THE annual Christmas Day (2016) "Doctor Who" special on BBC was surprisingly loaded with Superman and Man of Steel references.
Not only was the show centered around a super-hero, but I counted many references and similarities to Superman in the program.

Titled, "The Return of Doctor Mysterio," producer Steve Moffat made it no secret that this special was his take on super-heroes, particularly about Superman. His "superman" was called "The Ghost."

The Doctor Who Christmas specials are also more humorous than the regular series and this one was no exception. Doctor Who is, in a way, his own variation of a super-hero, so this plot worked smoothly.

Any serious Superman fan -- even if they have never watched a Doctor Who before -- will not want to miss this show, also playing in a limited number of theaters on the big screen.

BELOW is a list of the Superman similarities I noticed in the show -- and they include SPOILERS, lest you read further below ...........

1. There's an early reference in a corporate setting to a Siegel and Shuster (creators of Superman).
2. There's a female reporter, Lucy Fletcher Lombard, in the show. Steve Lombard is a womanizer in Superman lore and apparently is too, as he left his former wife.
3. Lucy is an obvious reference to Lois Lane's sister,
4. There's a rotating globe on top a business building.
5. The show takes place in New York City (a Metropolis).
6. At one Point bullets bounce off "the Ghost" the super-hero, who flies and also has a big chest emblem.
7. The Ghost's powers come from the stars, kind of like Superman's.
8. At one point Lucy and The Ghost fly off together over the city, reminiscent of "Superman the Movie."
9. The Ghost also has super-strength, X-ray vision and super-hearing.
10. The Ghost has a secret identity as a mild-mannered nanny, named Grant.
11. At one point in the show, Doctor Who is reading an actual Superman comic book. Later, a reference is also made to Spider-Man.
12. Grant wears glasses in his civilian identity.
13. Lucy interviews the super-hero on top of a tall building rooftop.
14. Lucy asks the super-hero, "Do you have a girlfriend?" (Both reminiscent of "Superman the Movie.")

-All-in-All great fun -- and Doctor Who is eventually shown to have been the one who created "The Ghost."

-There are lots of non-Superman references too, as Doctor Who is mistaken for Santa Claus at one point.

-In the end, Doctor Who makes it clear that The Ghost should retire and that he is Earth's protector, not The Ghost.

-I couldn't tell if DC Comics or Superman showed up in the show's credits, as BBC America made them so small in side window at the end ...

-I surmise the "Doctor Mysterio" title is a reference to next season of "Doctor Who," where he moonlights as a college professor.

Tuesday, November 1, 2016

Don't Judge a (DC Comic) Book by its Cover ....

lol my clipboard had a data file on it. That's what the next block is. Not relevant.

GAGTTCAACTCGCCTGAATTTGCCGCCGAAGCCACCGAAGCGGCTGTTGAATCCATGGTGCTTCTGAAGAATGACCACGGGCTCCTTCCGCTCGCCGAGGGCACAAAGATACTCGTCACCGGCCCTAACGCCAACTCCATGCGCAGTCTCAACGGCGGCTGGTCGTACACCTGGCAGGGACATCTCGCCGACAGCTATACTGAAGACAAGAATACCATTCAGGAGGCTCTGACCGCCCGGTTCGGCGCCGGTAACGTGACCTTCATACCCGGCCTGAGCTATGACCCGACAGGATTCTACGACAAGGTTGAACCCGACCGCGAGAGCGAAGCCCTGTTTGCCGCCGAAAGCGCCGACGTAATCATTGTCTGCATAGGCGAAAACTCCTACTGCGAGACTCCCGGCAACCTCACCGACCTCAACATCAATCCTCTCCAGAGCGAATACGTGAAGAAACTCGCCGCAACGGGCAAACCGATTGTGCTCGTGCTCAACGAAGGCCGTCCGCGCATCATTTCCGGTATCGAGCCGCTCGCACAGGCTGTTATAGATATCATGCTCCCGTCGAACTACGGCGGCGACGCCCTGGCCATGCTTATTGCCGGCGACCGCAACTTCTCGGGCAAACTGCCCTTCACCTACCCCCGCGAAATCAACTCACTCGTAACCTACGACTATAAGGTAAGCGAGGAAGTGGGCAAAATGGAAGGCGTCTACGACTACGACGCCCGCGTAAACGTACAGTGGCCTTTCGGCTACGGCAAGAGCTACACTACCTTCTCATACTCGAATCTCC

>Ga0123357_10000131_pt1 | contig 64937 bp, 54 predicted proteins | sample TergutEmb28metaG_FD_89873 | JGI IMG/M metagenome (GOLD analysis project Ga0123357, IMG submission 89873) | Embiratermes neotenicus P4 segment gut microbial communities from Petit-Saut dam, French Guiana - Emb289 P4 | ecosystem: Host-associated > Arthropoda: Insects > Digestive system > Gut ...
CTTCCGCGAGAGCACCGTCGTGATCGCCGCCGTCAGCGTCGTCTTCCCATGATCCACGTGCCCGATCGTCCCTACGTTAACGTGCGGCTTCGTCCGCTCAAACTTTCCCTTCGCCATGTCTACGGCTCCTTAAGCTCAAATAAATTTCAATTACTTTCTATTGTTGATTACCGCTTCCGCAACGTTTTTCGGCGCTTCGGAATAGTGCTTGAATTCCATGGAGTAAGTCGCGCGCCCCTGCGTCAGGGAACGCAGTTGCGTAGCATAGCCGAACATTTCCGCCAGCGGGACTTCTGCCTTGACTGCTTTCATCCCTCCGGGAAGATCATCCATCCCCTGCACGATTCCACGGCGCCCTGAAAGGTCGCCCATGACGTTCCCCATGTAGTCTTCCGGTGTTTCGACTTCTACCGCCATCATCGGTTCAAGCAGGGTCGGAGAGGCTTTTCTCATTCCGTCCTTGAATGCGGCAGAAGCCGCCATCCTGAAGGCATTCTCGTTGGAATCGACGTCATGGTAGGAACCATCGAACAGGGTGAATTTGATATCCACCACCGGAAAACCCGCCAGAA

DC Comics has been putting way too much effort into its comic book covers of late (fall of 2016).
They often have 2 covers for one single regular comic book issue.
Also, the old adage, "Don't judge a book by its cover" also applies heavily of late to DC Comics.
DC isn't paying enough attention to its inside art or storyline.

EXAMPLE: I purchase "The Flash" No. 9 issue, solely based on the great cover artwork. I should have looked inside. The artwork inside was way sub par, almost bizarre in nature and the story not so great either.
A total waste of $2.99, except for the cover.

Lois Lane dies ...

DC Comics has quietly killed off Lois Lane --- yes Lois Lane.
Admittedly, there were two Lois Lanes in Superman comics at the start of DC Comic's new reboot, as were there two Supermans too.
Then, the younger Man of Steel died.
I was personally looking forward to the surviving Superman having to deal with two Lois Lanes -- the one he was married to and the other one, who worked at the Daily Planet.
When the other Superman died, The unmarried Lois eventually gained powers similar to Superman's.
A new comic book, Superwoman, came out and there was a super-powered Lois.
However, she got sick and died in issue No. 2, meaning a super-powered Lana Lang was really the actual Superwoman.
Kind of disappointing that all doppelgangers are now gone .
AND, the surviving Lois has assumed the Daily Planet identity of the late Lois Lane and works there now ...

Saturday, September 17, 2016

DC fails to bring back the pre-52 Superman, the real Man of Steel

DC Comics promised to bring back the pre-52 Superman when it rebooted its universe this year, but so far it hasn't happened.
From a lack of oxygen weakness, to simply not being strong enough, this current Superman is not up to power levels.
In fact, he is more like the less powerful John Bryne Superman of the 1980s.
Why is DC afraid to bring back a strong Superman?
In recent stories, Superman has had trouble breathing and surviving at the Earth's core. He didn't fare well with Doomsday's return and he simply isn't magnificent or powerful enough to deserve the title of Superman.
DC editors -- please conference with your writers and fix Superman, as promised ...